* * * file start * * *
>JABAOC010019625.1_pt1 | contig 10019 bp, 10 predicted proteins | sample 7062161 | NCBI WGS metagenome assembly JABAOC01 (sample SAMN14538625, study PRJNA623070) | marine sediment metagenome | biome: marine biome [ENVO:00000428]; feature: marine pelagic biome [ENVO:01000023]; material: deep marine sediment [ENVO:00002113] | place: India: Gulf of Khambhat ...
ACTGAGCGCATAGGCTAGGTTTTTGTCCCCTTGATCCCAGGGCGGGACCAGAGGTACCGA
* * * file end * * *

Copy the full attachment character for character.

>JABAOC010019625.1_pt1 | contig 10019 bp, 10 predicted proteins | sample 7062161 | NCBI WGS metagenome assembly JABAOC01 (sample SAMN14538625, study PRJNA623070) | marine sediment metagenome | biome: marine biome [ENVO:00000428]; feature: marine pelagic biome [ENVO:01000023]; material: deep marine sediment [ENVO:00002113] | place: India: Gulf of Khambhat ...
ACTGAGCGCATAGGCTAGGTTTTTGTCCCCTTGATCCCAGGGCGGGACCAGAGGTACCGA